CFP: Shakespeare across Media

 

The Shakespeare Conference: SHK 23.013  Monday, 16 January 2012

 

From:         Beatrice Lei <This email address is being protected from spambots. You need JavaScript enabled to view it.>

Date:         January 15, 2012 3:46:07 AM EST

Subject:      CFP: Shakespeare across Media

 

Call for Papers: Shakespeare across Media

6th Conference of the NTU Shakespeare Forum

 

The National Taiwan University Shakespeare Forum will host its sixth conference, “Shakespeare across Media,” in Taipei on June 7-9, 2012. 

 

Keynote speakers include Russell Jackson (Allardyce Nicoll Chair in Drama, University of Birmingham), Diana Henderson (Professor of Literature and Dean for Curriculum and Faculty Support, Massachusetts Institute of Technology), and Ching-Hsi Perng (Distinguished Professor Emeritus, National Taiwan University).  Alexander C. Y. Huang (George Washington University; Co-Director of Global Shakespeares: Video and Performance Archive) and Yong Li Lan (National University of Singapore; Director of A|S||I|A: Asian Shakespeare Intercultural Archive), along with Japanese and Korean co-directors of A|S||I|A, will offer plenary sessions and hand-on workshops on digital archives.  Taiwan Bangzi Company will present a Chinese opera adaptation of Measure for Measure at the National Theatre and offer post-performance discussion.  There will also be screening of the latest Shakespearean films.  Conference participants can also join the post-conference tours on June 9 and 10 at their own expenses. 

 

Proposals for 20-minute papers are invited on any aspect of the conference theme.  Topics may include, but are not restricted to: radio, film, television, animation, manga, games, multimedia staging, e-books, children’s books, digital archives, YouTube, Second Life, social networking websites, mobile phone applications, and cross-genre adaptation and translation.  Graduate students are invited to apply to present at the pre-conference graduate sessions.

 

Please send a 250-word abstract and a short bio by February 15, 2012.  If accepted for presentation, completed papers must be submitted by May 15.  To facilitate discussion among international scholars, papers in English are preferred.  For submissions and queries please contact Bi-qi Beatrice Lei at This email address is being protected from spambots. You need JavaScript enabled to view it..  Updates can be found on www.shakespeare.tw.

 

Folger Exhibition: The King James Bible

 

The Shakespeare Conference: SHK 23.015  Friday, 13 January 2012

 

From:         Hannibal Hamlin <This email address is being protected from spambots. You need JavaScript enabled to view it.>

Date:         January 12, 2012 3:52:07 PM EST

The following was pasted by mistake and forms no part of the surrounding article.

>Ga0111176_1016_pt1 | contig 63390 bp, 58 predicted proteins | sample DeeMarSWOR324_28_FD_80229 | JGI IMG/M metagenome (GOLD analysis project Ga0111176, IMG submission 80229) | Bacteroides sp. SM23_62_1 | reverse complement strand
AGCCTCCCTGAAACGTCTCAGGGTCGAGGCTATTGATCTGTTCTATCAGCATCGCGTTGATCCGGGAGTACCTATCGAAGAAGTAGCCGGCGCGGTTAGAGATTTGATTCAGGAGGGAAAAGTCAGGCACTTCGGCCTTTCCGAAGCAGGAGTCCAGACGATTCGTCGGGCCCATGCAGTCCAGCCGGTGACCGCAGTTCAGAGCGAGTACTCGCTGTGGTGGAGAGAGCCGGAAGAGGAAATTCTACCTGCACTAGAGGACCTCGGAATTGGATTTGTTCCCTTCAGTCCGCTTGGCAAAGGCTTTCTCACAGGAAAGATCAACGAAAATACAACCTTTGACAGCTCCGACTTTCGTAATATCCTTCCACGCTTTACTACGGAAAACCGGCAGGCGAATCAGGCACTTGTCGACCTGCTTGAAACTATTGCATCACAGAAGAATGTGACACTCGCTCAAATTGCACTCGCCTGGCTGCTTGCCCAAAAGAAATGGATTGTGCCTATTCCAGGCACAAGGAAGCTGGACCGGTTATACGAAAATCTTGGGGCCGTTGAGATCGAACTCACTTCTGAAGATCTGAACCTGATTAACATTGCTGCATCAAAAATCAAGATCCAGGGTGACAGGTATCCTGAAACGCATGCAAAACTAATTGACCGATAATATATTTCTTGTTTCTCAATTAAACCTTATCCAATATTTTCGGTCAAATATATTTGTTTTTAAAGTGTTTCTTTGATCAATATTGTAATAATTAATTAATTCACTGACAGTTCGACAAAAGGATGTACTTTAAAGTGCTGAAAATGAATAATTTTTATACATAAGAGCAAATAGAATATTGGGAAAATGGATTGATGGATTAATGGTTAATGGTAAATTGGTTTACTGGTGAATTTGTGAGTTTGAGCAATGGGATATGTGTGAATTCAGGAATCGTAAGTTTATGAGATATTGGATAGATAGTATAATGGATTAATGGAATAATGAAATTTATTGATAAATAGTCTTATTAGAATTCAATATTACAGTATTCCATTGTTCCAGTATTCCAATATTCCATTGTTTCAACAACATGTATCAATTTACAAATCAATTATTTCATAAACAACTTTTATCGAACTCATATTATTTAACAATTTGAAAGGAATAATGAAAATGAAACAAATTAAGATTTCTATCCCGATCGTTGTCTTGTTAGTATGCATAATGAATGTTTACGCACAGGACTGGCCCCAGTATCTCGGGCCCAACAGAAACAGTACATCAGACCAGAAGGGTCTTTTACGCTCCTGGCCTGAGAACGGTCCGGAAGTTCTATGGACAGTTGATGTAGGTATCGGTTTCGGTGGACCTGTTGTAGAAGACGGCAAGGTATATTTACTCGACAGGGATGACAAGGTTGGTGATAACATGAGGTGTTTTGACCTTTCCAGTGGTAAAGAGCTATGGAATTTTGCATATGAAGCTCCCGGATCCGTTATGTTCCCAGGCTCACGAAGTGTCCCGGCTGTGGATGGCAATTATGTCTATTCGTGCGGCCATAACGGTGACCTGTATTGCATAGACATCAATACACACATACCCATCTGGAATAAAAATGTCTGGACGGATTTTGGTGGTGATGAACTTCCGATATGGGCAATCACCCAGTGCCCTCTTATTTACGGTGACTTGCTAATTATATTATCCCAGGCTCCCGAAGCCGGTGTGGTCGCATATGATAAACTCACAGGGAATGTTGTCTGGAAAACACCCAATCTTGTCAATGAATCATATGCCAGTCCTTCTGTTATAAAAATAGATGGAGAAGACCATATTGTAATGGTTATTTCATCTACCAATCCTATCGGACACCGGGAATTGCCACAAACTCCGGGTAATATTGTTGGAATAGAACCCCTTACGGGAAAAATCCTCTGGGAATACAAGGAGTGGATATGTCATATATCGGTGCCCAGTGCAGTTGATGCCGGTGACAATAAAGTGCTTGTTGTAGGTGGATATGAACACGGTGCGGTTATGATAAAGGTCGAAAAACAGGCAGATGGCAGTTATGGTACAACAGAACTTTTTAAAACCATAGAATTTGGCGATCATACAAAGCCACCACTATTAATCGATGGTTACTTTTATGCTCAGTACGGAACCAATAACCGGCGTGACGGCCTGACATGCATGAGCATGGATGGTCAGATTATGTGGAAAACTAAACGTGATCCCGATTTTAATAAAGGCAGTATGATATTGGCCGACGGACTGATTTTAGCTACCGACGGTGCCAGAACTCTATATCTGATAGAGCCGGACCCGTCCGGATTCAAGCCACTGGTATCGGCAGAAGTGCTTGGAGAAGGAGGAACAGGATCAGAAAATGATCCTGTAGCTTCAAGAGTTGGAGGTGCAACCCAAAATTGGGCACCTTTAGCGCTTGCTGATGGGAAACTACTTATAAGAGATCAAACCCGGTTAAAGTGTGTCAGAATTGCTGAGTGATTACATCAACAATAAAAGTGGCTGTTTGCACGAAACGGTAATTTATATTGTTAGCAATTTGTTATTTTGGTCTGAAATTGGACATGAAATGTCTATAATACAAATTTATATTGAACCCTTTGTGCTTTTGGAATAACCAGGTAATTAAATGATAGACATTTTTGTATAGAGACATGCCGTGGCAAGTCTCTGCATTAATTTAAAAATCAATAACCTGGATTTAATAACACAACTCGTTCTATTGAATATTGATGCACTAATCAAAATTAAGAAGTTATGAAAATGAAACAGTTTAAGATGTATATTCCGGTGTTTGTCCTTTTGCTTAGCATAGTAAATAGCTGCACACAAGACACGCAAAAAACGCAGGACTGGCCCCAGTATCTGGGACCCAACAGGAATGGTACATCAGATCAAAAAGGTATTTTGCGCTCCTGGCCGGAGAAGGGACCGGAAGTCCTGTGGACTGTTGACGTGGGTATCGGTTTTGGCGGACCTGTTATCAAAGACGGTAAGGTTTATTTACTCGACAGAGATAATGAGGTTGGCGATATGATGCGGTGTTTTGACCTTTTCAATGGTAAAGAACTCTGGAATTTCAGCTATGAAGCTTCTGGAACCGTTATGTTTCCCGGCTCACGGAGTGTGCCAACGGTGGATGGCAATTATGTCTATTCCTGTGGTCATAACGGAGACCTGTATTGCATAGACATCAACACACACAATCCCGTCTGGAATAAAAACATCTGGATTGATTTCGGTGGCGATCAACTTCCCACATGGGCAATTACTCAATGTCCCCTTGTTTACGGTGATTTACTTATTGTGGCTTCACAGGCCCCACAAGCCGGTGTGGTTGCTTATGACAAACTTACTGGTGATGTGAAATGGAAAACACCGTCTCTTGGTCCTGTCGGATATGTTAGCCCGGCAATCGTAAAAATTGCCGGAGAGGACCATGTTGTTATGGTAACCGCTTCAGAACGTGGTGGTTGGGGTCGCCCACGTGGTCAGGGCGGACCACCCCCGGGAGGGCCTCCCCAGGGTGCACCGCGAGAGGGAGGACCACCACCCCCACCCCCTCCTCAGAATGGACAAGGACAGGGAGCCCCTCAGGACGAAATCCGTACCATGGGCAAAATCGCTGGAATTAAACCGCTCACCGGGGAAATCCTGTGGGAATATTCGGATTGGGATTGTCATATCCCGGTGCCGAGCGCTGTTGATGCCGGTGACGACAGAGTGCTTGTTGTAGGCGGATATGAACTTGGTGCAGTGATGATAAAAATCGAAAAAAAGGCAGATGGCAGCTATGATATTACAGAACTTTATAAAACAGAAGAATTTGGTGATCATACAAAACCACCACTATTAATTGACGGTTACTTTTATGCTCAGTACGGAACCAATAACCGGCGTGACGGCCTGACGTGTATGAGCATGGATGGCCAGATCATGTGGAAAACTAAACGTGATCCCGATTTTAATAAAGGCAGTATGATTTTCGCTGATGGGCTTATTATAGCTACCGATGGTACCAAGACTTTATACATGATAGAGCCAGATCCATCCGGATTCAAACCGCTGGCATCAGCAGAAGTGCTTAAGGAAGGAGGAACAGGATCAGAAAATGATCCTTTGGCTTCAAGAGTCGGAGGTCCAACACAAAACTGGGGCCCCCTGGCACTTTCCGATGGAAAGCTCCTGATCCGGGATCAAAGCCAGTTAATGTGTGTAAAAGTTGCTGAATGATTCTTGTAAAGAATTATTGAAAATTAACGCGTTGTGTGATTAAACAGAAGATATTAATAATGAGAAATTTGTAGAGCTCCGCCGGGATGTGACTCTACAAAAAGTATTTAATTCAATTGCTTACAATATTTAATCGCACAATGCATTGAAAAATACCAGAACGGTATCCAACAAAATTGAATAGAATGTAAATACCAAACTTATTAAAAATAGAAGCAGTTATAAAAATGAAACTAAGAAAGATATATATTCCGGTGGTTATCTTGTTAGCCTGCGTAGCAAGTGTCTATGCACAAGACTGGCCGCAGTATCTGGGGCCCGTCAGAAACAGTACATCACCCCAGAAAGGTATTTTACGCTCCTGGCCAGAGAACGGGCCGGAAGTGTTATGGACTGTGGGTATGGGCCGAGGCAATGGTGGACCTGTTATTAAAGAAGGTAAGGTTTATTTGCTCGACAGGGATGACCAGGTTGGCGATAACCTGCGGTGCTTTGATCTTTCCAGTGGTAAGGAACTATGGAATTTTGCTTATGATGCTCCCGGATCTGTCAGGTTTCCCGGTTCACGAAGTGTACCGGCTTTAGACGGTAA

Subject:      Re: KJ Bible

 

Thanks to Hardy both for the notice and for the kind words. The exhibition at the Folger closes Jan. 16, alas. (We're now into 2012, which is, unmomentously, the 401st anniversary of the KJV.) The Manifold Greatness website will remain a permanent resource, however, accessible through the Folger site (or directly). And I encourage anyone within reach of the traveling panel shows to visit the host sites. The institutions involved are planning all sorts of supplementary displays and events, focusing on everything from Family Bibles to the KJV and Mormonism. The next three sites are the University of Minnesota in Minneapolis (http://blog.lib.umn.edu/lib-web/events/university-libraries-exhibits/400th-anniversary-of-the-king-james-bible.html), William Carey University in Hattiesburg, Mississippi(http://www.wmcarey.edu/news/1/653/WCUtoHostExhibitCele.shtm), and the University of Texas Brownsville. The Harry Ransom Center at the University of Texas Austin will be mounting yet another version of the exhibition, combining loans from the Folger and elsewhere with gems from its own rich collections (http://www.hrc.utexas.edu/exhibitions/upcoming/). The road leads ever on . . . .

 

There's also a blog attached to the website. Hardy provided some links, but here's another, on the perennially irritating myth of Shakespeare and the KJV:

 

http://manifoldgreatness.wordpress.com/2011/04/22/shakespeare-did-not-write-the-king-james-bible-no-way-no-how/

 

All the best,

Hannibal

 

Reformation, Vol. 16

 

The Shakespeare Conference: SHK 23.014  Friday, 13 January 2012

 

From:         Colleen E. Kennedy <This email address is being protected from spambots. You need JavaScript enabled to view it.>

Date:         January 12, 2012 9:07:06 PM EST

Subject:      Re: SHAKSPER: Reformation

 

I am so sorry but I have been informed that the link didn't work for my earlier posting. I have repasted the message with the correct link below.

 

Thank you,

Colleen Kennedy

 

[Editor’s Note: I have corrected the copy in the SHAKSPER archive and in the Announcements section of the SHAKSPER web site. Remember when you send your announcements to SHAKSPER, they are distributed to the subscribers, archived at the web site, and included in the Announcements section of the site. –Hardy]

 

[Apologies for cross-posting]

 

I am pleased to announce the publication of Reformation, vol. 16 (2011). The online edition is available now (http://www.equinoxjournals.com/REFORMATION/issue/current), and printed copies will be available shortly.

 

Hannibal

 

Reformation 16 (2011)

 

Articles: